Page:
I’ve been receiving personal revelation from magazines lately. Don’t laugh, it’s true; God speaks in mysterious ways. In a recent round of browsing the shelves at my local co-op (where some of the more “hippie” themed publications reside), I came across an article that I really resonated with. The title, “Prelude to Courage” caught my attention, but it wasn’t until I got home and read it that I knew why.
In the health sectioned article (from Ode Magazine), Diana Rico describes her experience with not wanting to deal with feelings of anger. She, as many of us do, interpreted anger as an undesirable emotion. After all, many of the world’s religions and spiritual leaders denounce it as being something that we need to let go of and remove from ourselves to attain peace, both within and around ourselves. But what she explores in the lengthy article (but well worth reading) is that the emotion of anger itself is not the enemy that we might view it to be. It is actually rage that we are thinking of when we talk about anger as being something that should be suppressed and banished from our experience. Rage, as an action rather than a common and natural feeling of the human condition, is “an accumulation of feelings about the past”, whereas, according to the article, “healthy anger” is “always about what’s happening now”.
I got to thinking about this in the context of what I’ve heard in sunday school discussions about “righteous anger”, specifically the counsel in Ephesians 4:46 to “Be angry, and yet do not sin; do not let the sun go down on your anger”. To “be” angry is not the problem. Anger is a valid and important part of our existence. It is rage and the destructive behavior associated with acting on our accumulated feelings that could be construed as sin. By letting the “sun go down” on our legitimate feelings we are no longer living in or dealing with the moment. We are putting it off and letting it fester. Furthermore, “when you are in a state of rage, you’ve moved from your prefrontal lobe ‘down to your midbrain, where you can only fight, be in flight or freeze’, That’s why rage is uncontrollable—and frightening. But with healthy anger, you’re still in your prefrontal lobe, where capable of managing your responses.”.
The article also mentions some fascinating connections of both unrestrained and suppressed anger to negative outcomes in our health and relationships. At first glance, it appears that no matter what you do to deal with anger, you’re risking your physical and emotional well being. Depression is even compared to “anger turned inward”. So what is the upside? Is anger always bad?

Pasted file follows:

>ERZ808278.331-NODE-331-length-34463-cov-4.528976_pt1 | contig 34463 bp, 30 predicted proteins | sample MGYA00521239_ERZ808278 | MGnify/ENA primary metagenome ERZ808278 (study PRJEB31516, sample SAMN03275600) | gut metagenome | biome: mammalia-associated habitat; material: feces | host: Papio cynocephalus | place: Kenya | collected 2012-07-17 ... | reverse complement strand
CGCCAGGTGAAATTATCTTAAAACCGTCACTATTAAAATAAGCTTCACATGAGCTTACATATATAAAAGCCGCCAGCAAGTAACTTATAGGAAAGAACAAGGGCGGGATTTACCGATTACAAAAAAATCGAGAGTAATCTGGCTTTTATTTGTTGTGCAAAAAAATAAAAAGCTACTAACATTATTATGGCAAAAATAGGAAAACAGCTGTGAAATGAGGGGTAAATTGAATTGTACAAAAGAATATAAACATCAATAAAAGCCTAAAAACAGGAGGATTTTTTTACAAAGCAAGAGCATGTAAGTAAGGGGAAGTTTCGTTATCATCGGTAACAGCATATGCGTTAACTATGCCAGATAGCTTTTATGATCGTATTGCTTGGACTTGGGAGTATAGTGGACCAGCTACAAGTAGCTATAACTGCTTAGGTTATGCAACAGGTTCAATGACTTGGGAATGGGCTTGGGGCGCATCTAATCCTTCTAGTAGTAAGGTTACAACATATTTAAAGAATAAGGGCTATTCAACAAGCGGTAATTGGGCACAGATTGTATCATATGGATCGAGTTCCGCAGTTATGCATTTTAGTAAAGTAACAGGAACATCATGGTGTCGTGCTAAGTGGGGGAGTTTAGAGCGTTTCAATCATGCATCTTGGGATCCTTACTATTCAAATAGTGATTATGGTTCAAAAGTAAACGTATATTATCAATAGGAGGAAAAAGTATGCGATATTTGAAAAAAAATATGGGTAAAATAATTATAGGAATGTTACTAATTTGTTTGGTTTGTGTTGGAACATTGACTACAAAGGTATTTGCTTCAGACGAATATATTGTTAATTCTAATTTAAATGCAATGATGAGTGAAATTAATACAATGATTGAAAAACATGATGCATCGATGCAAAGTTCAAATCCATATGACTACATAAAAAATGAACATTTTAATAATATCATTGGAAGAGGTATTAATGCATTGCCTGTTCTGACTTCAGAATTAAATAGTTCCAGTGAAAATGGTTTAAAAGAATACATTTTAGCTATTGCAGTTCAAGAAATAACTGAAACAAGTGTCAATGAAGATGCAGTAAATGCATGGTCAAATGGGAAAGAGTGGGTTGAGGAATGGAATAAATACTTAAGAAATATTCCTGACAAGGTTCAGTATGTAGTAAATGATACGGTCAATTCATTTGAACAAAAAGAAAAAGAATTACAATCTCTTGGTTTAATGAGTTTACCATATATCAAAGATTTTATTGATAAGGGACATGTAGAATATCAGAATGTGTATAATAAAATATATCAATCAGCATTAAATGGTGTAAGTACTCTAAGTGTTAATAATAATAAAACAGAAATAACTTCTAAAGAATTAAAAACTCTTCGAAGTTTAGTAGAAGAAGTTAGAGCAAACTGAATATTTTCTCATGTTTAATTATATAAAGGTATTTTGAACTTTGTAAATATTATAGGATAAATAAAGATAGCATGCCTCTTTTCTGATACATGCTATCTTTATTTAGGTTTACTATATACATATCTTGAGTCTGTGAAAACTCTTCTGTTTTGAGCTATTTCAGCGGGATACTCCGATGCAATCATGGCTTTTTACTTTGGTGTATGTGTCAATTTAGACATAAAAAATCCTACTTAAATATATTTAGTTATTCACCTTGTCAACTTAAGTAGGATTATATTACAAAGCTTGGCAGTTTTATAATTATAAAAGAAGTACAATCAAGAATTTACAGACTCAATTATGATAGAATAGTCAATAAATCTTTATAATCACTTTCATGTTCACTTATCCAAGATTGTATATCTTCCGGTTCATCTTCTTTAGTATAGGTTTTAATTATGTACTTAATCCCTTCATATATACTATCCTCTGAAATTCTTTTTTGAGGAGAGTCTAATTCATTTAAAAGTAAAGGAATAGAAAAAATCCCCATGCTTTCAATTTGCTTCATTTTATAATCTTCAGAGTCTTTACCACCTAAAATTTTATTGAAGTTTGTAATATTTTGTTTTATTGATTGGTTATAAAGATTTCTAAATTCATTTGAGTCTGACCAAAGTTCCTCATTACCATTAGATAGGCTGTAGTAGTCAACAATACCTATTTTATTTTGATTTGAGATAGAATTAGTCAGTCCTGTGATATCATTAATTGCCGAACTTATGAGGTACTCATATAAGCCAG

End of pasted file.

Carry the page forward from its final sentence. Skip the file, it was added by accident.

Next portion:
Well, for starters, anger can produce results that complacency and submission never can. Healthy anger, according to the article, draws people into conversations (as well as intimacy), but can also be viewed as the fuel for many of the social changes in recent history. Our collective outrage over injustices can be seen as the driving force behind such important pieces of history as women’s suffrage and the civil rights movement. In these critical moments of humanity’s timeline, anger was the spark that preceded the courage to inspire and fight for change. But that doesn’t mean that anger was always expressed, or that rage always took it’s place. As Gandhi demonstrated, anger at the wrongs that were being perpetuated could be channeled into something that could have a true and lasting impact for positive change.
So where does that leave us? Harriet Lerner, author of The Dance of Anger: A Woman’s Guide to Changing the Pattern of Intimate Relationships, is quoted in the article as believing that “healthy anger…requires us to change our part in the relationship patterns from which our anger springs”. Rico says that Lerner sees “healthy anger as a powerful tool for increasing respect and fulfillment in relationships with loved ones.” Healthy anger requires that we “observe and change our part in the patterns that keep us stuck, rather than dissipating our energy trying to change another person who doesn’t want to change.” So, in looking at this from a Mormon Feminist perspective, is our relationship with the Church valuable enough to us to want to change it? If this is true, than perhaps what Lerner suggests is the way to go about negotiating and navigating such a relationship – especially when the other party does not want to change for us.
Are we “dissipating our energy” when we fall back into familiar patterns with our church attendance that feel safe and non-confrontational? Are these patterns keeping us stuck? What could we do differently in the spirit of healthy anger that motivates us to positive action? Do we need to stop letting the sun go down on our anger and deal confidently with problems that we personally witness as they arise?
Do you believe you could turn anger into courage to work for positive change?